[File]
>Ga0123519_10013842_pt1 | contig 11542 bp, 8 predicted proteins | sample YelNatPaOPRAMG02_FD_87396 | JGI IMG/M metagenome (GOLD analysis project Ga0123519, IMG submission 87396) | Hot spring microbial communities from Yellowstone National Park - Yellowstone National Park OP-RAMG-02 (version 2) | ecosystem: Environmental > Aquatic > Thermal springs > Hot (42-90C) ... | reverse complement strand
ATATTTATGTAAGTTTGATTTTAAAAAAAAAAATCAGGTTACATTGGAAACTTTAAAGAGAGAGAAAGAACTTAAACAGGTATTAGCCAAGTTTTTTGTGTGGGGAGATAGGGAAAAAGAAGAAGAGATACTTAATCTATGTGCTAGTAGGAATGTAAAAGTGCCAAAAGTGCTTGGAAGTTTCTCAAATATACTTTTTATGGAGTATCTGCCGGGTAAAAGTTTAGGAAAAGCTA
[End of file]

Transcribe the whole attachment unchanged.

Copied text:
>Ga0123519_10013842_pt1 | contig 11542 bp, 8 predicted proteins | sample YelNatPaOPRAMG02_FD_87396 | JGI IMG/M metagenome (GOLD analysis project Ga0123519, IMG submission 87396) | Hot spring microbial communities from Yellowstone National Park - Yellowstone National Park OP-RAMG-02 (version 2) | ecosystem: Environmental > Aquatic > Thermal springs > Hot (42-90C) ... | reverse complement strand
ATATTTATGTAAGTTTGATTTTAAAAAAAAAAATCAGGTTACATTGGAAACTTTAAAGAGAGAGAAAGAACTTAAACAGGTATTAGCCAAGTTTTTTGTGTGGGGAGATAGGGAAAAAGAAGAAGAGATACTTAATCTATGTGCTAGTAGGAATGTAAAAGTGCCAAAAGTGCTTGGAAGTTTCTCAAATATACTTTTTATGGAGTATCTGCCGGGTAAAAGTTTAGGAAAAGCTA